In order to be able to serve all children as effectively as possible, schools need to first change their mindset. They must shift from a teaching-centric approach to a learning-centric approach. They must change how they view all students and make sure they understand and address their individual strengths and weaknesses and not just presume the student’s incompetence based on stereotypes around their diagnoses. Schools also need to alter how they organize classes and how they implement the curriculum so the lessons create active learning experiences that are engaging and accessible to a wide variety of learning styles.
Progressive Inclusion Schools seem to be the way forward for education. Progressive, inclusive, personalized, learner-centric education practices, based on the most effective methods of learning from the most current research in education and cognitive science, provide a supportive, academically-rich learning environment to the widest range of students possible.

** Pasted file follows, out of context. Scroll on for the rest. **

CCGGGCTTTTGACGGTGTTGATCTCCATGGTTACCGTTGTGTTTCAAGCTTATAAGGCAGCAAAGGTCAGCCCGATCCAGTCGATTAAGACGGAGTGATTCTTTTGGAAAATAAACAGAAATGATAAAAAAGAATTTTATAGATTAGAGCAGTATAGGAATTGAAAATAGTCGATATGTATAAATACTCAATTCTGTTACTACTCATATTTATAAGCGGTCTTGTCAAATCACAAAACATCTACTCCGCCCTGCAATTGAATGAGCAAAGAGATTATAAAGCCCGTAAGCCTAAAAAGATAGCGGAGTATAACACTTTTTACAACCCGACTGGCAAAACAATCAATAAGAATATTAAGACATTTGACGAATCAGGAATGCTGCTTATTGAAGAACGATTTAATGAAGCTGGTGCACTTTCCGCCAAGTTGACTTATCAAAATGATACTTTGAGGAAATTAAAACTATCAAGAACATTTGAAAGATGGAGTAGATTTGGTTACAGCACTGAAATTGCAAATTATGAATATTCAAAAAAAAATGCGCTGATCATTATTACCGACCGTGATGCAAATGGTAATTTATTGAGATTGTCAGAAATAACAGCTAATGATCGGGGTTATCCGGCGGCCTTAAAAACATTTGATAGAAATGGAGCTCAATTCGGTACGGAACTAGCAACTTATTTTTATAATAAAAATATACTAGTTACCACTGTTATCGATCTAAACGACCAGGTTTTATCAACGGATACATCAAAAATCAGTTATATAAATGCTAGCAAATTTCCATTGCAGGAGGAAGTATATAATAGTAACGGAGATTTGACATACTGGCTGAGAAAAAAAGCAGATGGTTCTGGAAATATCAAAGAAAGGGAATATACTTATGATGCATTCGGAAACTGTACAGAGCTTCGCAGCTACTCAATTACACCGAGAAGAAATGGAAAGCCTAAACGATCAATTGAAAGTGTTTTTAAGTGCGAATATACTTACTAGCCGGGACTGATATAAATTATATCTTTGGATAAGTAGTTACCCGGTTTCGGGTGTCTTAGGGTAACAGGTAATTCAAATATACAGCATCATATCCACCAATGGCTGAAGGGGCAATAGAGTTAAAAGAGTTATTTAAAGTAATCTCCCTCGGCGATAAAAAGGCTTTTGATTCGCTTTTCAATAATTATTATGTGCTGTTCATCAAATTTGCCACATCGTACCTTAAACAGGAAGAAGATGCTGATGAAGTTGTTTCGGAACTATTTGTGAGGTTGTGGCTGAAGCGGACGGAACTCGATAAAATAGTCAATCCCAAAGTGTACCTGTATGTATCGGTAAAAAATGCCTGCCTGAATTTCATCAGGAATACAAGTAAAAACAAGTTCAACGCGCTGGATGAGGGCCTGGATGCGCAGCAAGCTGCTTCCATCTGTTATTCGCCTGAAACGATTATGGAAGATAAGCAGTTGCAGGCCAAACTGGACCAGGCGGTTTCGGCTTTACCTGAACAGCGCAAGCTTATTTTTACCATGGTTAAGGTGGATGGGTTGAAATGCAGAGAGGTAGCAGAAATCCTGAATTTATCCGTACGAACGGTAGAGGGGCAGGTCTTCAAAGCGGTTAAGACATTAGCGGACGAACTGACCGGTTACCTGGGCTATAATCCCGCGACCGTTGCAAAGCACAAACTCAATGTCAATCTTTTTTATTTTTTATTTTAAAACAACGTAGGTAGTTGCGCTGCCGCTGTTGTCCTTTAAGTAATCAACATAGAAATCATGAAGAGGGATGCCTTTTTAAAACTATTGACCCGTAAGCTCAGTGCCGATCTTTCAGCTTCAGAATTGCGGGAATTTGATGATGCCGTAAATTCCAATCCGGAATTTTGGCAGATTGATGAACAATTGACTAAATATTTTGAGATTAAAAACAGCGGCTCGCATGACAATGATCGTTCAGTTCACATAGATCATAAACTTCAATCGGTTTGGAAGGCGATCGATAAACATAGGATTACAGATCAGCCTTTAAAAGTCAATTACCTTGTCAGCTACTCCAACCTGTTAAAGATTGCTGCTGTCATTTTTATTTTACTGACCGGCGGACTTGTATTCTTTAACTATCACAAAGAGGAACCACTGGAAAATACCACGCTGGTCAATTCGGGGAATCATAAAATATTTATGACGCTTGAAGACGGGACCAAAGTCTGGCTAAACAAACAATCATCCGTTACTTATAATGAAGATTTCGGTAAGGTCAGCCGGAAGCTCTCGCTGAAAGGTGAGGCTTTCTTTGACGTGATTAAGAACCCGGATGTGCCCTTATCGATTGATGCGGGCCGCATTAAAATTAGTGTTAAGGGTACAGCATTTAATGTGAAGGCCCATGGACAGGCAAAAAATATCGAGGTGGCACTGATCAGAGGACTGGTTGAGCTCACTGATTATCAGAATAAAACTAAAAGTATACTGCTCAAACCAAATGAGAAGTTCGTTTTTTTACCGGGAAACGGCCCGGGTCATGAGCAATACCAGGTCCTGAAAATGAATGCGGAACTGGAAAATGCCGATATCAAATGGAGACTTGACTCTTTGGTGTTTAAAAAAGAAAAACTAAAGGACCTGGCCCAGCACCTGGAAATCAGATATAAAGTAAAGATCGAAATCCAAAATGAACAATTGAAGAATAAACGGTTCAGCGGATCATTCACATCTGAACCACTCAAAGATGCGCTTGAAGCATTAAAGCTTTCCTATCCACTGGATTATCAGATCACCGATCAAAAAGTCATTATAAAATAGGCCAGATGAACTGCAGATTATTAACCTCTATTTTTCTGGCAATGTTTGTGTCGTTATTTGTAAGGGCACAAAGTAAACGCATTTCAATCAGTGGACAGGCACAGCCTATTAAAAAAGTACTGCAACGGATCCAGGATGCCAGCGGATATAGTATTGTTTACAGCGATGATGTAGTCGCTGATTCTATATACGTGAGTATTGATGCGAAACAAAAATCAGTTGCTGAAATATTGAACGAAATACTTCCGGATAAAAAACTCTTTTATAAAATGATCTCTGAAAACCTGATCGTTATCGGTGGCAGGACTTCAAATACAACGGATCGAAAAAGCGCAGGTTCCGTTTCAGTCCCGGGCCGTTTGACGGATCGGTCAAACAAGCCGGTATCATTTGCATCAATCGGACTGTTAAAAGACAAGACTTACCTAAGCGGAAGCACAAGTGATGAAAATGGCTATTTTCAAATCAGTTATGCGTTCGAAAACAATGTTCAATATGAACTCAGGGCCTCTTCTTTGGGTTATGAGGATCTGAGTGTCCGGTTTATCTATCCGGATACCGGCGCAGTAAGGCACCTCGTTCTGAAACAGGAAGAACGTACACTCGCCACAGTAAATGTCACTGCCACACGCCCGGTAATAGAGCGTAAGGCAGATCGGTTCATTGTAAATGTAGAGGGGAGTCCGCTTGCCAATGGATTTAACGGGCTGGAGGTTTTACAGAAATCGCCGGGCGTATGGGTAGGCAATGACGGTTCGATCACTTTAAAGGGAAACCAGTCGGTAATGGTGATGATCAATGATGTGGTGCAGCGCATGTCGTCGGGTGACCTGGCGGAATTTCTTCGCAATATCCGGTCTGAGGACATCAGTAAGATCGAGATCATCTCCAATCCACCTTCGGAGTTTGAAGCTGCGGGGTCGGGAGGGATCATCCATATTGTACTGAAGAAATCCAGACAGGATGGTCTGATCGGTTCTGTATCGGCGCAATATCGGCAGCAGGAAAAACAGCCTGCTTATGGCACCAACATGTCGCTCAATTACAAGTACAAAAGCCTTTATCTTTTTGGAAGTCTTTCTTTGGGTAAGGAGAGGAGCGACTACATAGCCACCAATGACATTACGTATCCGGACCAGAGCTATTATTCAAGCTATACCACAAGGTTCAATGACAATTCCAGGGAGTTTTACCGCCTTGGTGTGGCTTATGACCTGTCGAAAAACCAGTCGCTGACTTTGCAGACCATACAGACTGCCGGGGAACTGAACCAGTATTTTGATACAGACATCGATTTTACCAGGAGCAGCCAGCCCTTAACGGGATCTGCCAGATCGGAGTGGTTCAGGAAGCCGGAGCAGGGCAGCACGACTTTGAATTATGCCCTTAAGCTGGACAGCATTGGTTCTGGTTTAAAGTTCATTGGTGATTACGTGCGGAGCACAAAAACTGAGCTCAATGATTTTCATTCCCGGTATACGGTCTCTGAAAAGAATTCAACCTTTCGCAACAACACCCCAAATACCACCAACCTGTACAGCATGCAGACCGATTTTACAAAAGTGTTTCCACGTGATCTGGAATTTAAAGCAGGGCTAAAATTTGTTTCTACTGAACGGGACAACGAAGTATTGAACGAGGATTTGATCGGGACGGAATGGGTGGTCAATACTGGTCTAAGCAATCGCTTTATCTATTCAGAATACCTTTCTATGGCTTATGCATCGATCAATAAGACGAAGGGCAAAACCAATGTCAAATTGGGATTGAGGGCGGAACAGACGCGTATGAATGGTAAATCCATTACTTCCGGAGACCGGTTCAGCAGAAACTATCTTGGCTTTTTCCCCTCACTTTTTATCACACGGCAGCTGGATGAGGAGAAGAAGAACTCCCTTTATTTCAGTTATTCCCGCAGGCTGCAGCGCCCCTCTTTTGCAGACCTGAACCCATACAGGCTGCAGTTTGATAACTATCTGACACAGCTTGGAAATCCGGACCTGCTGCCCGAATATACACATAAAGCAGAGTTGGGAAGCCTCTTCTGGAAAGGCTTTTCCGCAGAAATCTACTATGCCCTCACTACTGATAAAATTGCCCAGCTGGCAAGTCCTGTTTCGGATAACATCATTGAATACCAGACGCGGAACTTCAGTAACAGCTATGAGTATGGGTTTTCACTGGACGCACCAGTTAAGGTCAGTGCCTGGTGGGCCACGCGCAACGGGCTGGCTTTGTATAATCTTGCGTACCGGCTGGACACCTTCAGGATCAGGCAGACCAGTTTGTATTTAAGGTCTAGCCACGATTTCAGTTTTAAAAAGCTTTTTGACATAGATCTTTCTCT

How Progressive Inclusion Schools Work
True Inclusion Schools would have all classrooms comprised of half special needs children and half typical children. All children would have a personalized education plan and data would be taken on each child’s daily work, so that teachers/parents could track progress and fix programs/approaches that aren't working in a timely manner. Portfolios would also be assembled of the child’s work, in order to show strengths, weaknesses, and overall progress.